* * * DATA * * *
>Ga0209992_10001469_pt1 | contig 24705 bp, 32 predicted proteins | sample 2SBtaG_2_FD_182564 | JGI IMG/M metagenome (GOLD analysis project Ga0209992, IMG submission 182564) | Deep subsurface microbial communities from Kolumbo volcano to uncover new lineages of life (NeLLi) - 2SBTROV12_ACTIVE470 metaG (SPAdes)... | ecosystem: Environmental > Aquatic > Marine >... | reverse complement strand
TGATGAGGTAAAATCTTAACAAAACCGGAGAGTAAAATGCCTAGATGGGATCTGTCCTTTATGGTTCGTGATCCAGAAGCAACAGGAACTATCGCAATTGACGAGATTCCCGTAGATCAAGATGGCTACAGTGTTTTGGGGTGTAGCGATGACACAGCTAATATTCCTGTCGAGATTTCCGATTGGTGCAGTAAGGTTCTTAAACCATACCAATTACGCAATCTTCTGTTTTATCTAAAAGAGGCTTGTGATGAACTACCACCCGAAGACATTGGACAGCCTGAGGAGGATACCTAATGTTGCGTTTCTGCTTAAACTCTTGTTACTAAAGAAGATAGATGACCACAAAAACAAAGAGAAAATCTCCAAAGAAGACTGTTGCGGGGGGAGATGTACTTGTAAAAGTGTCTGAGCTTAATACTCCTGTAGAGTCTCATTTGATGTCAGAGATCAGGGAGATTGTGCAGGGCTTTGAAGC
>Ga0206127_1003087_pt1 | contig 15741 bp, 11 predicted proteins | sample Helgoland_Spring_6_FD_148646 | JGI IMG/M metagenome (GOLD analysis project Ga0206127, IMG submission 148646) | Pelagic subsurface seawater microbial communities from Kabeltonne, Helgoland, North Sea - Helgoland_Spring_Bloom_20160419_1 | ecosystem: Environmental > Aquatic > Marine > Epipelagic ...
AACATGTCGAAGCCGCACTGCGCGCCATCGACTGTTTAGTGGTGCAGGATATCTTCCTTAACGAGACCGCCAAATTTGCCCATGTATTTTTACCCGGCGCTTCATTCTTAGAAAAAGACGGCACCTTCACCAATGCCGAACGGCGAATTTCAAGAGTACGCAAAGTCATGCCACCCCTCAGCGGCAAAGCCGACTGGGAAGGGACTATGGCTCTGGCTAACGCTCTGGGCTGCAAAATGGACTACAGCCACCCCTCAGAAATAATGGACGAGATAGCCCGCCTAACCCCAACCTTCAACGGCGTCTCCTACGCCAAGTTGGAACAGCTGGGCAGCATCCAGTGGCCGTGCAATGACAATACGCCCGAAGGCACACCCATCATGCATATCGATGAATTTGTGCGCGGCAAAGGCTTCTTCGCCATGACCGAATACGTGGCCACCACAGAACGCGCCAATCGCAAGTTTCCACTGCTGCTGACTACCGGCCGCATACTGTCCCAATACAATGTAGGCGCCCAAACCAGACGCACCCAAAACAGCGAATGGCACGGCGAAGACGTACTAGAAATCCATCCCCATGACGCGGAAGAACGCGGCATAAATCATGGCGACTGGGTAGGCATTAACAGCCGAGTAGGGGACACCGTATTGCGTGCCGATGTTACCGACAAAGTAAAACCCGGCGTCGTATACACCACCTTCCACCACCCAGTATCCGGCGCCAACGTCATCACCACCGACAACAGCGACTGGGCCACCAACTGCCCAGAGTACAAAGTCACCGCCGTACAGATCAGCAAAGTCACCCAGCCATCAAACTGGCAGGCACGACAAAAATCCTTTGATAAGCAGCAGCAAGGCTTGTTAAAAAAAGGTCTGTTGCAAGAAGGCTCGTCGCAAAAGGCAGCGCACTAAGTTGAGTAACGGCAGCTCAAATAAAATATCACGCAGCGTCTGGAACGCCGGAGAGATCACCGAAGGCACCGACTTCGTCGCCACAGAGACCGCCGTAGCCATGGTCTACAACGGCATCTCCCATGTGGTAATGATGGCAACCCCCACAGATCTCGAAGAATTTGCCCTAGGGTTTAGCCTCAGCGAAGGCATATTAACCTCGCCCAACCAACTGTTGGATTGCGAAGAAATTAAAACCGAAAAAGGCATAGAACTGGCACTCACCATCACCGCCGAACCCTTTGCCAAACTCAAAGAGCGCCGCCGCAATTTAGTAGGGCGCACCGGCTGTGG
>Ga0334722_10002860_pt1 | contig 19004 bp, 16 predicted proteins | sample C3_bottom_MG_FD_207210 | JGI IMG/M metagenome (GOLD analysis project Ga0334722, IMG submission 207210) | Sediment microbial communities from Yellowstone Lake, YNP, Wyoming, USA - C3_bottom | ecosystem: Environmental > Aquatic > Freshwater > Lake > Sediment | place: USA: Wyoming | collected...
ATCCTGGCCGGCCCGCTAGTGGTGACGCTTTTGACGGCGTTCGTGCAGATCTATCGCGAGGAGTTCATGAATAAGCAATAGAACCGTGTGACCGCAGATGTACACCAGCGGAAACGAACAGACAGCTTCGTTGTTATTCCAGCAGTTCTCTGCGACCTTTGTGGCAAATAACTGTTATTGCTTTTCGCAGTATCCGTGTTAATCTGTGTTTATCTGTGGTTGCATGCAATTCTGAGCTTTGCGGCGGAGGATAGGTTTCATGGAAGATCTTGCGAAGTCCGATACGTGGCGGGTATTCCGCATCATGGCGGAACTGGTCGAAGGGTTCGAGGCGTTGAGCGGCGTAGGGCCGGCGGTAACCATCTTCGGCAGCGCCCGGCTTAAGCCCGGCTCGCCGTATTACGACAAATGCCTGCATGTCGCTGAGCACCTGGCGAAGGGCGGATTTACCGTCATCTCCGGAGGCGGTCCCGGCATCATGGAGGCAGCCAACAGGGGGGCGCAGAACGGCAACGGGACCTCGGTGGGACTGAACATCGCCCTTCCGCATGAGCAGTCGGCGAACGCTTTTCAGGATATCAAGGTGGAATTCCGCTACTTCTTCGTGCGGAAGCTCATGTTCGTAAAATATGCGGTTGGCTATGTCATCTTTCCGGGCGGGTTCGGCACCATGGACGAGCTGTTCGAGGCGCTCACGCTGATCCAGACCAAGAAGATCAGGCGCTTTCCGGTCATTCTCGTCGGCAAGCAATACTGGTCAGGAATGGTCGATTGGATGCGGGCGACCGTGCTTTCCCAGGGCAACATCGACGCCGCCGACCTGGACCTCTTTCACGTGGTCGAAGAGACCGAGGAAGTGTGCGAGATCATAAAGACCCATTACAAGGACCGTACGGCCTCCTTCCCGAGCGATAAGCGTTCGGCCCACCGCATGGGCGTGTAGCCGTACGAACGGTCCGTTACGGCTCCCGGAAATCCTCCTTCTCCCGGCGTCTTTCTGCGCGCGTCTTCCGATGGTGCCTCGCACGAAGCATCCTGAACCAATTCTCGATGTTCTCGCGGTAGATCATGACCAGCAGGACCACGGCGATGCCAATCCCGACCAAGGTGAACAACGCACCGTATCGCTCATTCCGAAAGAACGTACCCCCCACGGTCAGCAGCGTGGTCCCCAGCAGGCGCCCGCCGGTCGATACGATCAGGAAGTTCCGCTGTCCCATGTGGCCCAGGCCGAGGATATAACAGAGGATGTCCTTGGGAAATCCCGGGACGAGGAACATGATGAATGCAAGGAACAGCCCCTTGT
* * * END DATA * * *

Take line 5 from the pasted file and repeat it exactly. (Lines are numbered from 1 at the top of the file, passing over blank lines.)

>Ga0334722_10002860_pt1 | contig 19004 bp, 16 predicted proteins | sample C3_bottom_MG_FD_207210 | JGI IMG/M metagenome (GOLD analysis project Ga0334722, IMG submission 207210) | Sediment microbial communities from Yellowstone Lake, YNP, Wyoming, USA - C3_bottom | ecosystem: Environmental > Aquatic > Freshwater > Lake > Sediment | place: USA: Wyoming | collected...